Royal Bank of Scotland to establish Bahrain operation
The Central Bank of Bahrain (CBB), formerly the Bahrain Monetary Agency, has granted a licence to The Royal Bank of Scotland (RBS) for establishing a Representative Office in Bahrain.
The CBB has also granted a licence, separately, to Coutts & Co, the private banking arm of The RBS Group, which posted a total Group income of US$48.6 billion in 2005, while assets amounted to US$1.6 trillion.
From Bahrain, RBS & Coutts & Co will focus on mainly two lines of business, wholesale banking and private banking. The Bahrain Office will also support RBS activities in the area of project finance and explore opportunities in Islamic banking.
This will be RBS’s first on-ground representation in the Middle East and North Africa (MENA) region.
The two licences were approved earlier by Shaikh Khalifa bin Salman Al Khalifa, Prime Minister of the Kingdom of Bahrain and Chairman of CBB’s Board.
“The CBB is delighted to welcome the RBS Group to Bahrain’s mature and well-diversified international financial centre,” said Mr. Ahmed Abdul Aziz Al Bassam, Director, Licensing & Policy, at the CBB.
“The countries of the Gulf Cooperation Council (GCC) are experiencing a renewed economic boom and a presence in this market will, without doubt, strengthen The RBS’s business not only in this region but in the wider Middle East as well.”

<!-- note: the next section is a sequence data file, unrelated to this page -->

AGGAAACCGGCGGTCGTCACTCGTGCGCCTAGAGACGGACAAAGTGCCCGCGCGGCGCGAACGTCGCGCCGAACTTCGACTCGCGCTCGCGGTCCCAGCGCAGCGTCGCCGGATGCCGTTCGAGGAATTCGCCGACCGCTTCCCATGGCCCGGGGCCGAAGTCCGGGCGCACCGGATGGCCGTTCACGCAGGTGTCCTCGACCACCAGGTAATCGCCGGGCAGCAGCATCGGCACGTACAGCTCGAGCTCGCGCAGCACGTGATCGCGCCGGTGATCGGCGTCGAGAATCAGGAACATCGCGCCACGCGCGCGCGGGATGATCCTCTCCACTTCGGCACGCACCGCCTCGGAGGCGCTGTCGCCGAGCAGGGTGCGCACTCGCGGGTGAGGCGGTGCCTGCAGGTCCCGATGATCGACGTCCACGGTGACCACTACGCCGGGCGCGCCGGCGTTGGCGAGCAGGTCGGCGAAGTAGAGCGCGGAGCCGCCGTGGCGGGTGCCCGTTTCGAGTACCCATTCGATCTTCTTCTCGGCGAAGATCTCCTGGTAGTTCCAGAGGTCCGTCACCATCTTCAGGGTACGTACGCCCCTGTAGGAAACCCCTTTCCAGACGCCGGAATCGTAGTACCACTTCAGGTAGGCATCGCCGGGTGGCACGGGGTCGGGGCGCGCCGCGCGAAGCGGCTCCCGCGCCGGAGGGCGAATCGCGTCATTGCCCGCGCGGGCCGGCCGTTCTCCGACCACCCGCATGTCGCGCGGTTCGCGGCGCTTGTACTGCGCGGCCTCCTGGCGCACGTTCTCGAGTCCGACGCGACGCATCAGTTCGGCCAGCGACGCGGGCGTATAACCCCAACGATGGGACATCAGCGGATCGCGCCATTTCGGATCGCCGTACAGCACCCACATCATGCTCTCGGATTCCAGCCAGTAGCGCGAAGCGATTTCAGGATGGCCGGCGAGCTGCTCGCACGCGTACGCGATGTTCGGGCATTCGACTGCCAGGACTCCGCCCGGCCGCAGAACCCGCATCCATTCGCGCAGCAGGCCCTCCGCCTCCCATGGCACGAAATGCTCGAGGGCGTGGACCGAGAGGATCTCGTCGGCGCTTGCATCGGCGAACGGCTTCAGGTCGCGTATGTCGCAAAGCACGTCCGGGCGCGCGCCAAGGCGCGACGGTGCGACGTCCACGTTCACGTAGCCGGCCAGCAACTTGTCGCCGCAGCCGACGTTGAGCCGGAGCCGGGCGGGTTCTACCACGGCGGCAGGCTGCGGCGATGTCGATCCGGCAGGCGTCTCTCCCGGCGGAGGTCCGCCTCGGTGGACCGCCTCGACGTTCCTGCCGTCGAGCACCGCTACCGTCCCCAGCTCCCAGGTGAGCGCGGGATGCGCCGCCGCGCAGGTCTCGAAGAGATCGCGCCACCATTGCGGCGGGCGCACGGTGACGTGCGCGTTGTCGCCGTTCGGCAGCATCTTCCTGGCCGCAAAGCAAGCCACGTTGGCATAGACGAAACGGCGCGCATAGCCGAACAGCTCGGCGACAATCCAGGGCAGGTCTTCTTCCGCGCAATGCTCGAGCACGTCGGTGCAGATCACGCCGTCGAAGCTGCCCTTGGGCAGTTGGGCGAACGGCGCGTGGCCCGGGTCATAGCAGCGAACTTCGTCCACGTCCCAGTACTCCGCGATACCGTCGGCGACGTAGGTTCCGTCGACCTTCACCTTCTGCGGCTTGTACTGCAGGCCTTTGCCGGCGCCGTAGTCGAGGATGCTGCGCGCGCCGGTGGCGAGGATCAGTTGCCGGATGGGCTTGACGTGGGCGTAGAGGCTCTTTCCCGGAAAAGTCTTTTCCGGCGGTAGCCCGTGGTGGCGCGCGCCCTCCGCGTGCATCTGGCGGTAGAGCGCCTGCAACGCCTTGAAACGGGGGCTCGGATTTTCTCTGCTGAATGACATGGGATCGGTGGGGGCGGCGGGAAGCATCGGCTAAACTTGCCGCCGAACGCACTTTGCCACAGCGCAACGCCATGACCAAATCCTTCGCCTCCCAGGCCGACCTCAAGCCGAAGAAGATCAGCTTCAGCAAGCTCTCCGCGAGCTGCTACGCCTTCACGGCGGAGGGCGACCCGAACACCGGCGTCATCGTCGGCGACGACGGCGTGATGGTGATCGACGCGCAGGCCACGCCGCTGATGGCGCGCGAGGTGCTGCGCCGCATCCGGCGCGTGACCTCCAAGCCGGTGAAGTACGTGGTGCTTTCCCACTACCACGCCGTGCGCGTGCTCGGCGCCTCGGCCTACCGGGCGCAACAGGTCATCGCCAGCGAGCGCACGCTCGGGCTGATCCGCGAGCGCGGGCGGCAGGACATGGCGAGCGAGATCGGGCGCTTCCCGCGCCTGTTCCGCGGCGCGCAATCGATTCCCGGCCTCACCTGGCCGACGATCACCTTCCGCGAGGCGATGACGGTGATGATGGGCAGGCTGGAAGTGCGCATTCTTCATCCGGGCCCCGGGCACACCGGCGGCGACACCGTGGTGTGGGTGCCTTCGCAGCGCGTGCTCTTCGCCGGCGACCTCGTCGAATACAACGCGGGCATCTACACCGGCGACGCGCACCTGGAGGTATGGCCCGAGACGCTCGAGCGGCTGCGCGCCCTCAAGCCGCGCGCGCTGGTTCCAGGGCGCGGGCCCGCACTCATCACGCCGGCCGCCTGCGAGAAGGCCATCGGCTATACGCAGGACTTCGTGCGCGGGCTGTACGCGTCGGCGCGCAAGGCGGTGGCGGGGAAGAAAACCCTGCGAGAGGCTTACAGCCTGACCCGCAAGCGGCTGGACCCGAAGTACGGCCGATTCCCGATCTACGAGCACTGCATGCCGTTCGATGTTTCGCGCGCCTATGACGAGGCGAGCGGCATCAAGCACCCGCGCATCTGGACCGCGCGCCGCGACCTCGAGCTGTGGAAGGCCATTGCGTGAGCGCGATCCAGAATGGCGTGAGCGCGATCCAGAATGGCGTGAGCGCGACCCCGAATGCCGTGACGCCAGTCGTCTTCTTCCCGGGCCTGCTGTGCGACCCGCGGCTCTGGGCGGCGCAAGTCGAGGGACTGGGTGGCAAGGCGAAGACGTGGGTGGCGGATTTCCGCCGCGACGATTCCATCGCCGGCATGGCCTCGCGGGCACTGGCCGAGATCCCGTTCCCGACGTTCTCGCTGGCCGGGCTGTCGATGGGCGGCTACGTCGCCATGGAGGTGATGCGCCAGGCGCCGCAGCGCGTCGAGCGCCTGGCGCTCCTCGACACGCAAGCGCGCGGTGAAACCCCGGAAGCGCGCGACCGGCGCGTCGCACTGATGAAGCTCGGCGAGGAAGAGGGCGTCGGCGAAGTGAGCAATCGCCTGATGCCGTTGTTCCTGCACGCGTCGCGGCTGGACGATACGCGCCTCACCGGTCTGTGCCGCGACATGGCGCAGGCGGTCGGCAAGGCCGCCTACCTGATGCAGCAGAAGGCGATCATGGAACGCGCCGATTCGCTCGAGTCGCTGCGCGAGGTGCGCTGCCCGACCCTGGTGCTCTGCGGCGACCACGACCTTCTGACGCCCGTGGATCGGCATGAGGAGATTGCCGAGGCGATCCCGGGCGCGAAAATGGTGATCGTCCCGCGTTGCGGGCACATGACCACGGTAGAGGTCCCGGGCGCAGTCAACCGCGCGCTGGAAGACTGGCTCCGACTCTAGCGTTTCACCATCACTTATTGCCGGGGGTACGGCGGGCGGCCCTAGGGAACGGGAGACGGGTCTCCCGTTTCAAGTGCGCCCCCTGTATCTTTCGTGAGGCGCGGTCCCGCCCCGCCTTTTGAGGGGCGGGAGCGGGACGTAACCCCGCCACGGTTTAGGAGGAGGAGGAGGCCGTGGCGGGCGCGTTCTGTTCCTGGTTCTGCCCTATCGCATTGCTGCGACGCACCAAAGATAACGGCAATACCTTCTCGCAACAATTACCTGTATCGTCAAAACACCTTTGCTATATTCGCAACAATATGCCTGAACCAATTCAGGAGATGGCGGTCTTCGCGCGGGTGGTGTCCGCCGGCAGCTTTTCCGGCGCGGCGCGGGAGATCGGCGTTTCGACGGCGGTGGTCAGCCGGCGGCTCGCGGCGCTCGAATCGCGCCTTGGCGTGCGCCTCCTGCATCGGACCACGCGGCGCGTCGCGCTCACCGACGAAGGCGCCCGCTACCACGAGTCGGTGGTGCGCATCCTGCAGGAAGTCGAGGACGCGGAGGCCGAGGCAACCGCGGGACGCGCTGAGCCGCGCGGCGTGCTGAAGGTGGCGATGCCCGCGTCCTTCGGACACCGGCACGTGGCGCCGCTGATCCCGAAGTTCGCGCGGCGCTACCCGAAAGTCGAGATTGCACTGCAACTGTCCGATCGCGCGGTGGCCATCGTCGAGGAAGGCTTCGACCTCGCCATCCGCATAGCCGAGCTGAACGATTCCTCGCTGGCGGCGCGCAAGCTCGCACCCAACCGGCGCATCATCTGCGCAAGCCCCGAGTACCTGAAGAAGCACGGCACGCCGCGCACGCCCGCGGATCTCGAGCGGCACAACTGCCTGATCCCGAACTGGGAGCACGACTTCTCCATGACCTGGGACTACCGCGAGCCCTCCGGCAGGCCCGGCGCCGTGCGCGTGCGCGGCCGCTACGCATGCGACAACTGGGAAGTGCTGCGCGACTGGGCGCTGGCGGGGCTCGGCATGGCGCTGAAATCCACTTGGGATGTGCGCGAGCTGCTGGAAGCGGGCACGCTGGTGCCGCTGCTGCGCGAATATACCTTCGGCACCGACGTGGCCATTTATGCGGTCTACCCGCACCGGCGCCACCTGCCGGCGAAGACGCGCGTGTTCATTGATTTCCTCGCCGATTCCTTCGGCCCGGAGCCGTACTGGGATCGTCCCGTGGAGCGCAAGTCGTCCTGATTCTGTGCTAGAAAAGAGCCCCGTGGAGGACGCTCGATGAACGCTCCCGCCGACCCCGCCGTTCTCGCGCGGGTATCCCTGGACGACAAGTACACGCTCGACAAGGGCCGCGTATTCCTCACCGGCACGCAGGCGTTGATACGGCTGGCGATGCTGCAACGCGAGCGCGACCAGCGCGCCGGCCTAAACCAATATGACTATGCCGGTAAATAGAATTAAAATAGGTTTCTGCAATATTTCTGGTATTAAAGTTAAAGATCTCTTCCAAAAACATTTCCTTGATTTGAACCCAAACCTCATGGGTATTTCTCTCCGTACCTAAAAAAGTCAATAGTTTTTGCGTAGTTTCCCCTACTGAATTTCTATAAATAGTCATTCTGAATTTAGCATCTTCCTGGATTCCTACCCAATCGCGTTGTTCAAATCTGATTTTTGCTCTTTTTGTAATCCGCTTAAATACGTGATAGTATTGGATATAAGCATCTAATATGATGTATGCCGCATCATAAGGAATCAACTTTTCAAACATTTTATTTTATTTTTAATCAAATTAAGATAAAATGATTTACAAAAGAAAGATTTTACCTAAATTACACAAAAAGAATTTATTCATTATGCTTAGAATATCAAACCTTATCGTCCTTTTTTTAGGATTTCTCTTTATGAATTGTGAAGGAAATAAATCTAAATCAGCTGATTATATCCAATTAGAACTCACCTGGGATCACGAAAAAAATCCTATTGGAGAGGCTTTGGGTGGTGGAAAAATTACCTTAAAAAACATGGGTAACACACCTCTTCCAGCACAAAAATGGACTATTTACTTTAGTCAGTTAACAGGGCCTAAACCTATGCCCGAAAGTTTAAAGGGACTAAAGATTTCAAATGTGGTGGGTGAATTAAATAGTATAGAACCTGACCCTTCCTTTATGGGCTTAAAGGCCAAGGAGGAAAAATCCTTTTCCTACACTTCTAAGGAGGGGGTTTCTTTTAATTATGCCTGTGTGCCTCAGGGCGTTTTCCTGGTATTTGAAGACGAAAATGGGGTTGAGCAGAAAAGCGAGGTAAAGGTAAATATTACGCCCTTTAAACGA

The RBS, founded in Edinburgh in 1727, is largest bank in UK, the 2nd largest bank in Europe and 5th largest in the world in terms of market capitalization. The RBS Group comprises National Westminster Bank (NatWest), Child & Co, Citizens, Coutts & Co, Direct Line, Drummonds, Isle of Man Bank and Ulster Bank.
Coutts & Co, originally founded in 1692, provides wealth management services to over 90,000 private clients through 40 offices worldwide. From Bahrain, Coutts & Co will focus on private banking and institutional investors.
“As an institution with exceptional credentials in a broad range of banking and financial services, the RBS Group’s presence in Bahrain will add considerable value to the country’s expanding financial community,” said Mr. Al Bassam.
On its part, the CBB is committed to providing a business-friendly environment, underpinned by a strong and internationally accepted regulatory framework, which will help further advance the country’s financial service industry.
Recent initiatives include the enactment of a Trust Law, which governs trustees and trust administration services. The Trust Law broadens the range of specialized services that can be offered by financial institutions and will also enhance the development of investment products, both conventional and Islamic, that could be offered using the trust mechanism, such as real estate investment trusts and private pension schemes.
Bahrain enjoys a sovereign foreign currency debt rating of ‘A’ from leading international rating agency Standard & Poor’s (S&P), he pointed out.
Bahrain’s banking system is ranked on a par with developed countries by FitchRatings, in the Fitch Banking System Indicator (BSI). Bahrain has been ranked in Category B of the BSI, which is a measure of intrinsic banking system quality or strength.
Bahrain’s financial sector is a key segment of the country’s national economy. It represented 27.6% of Bahrain’s gross domestic product (GDP) in 2005.
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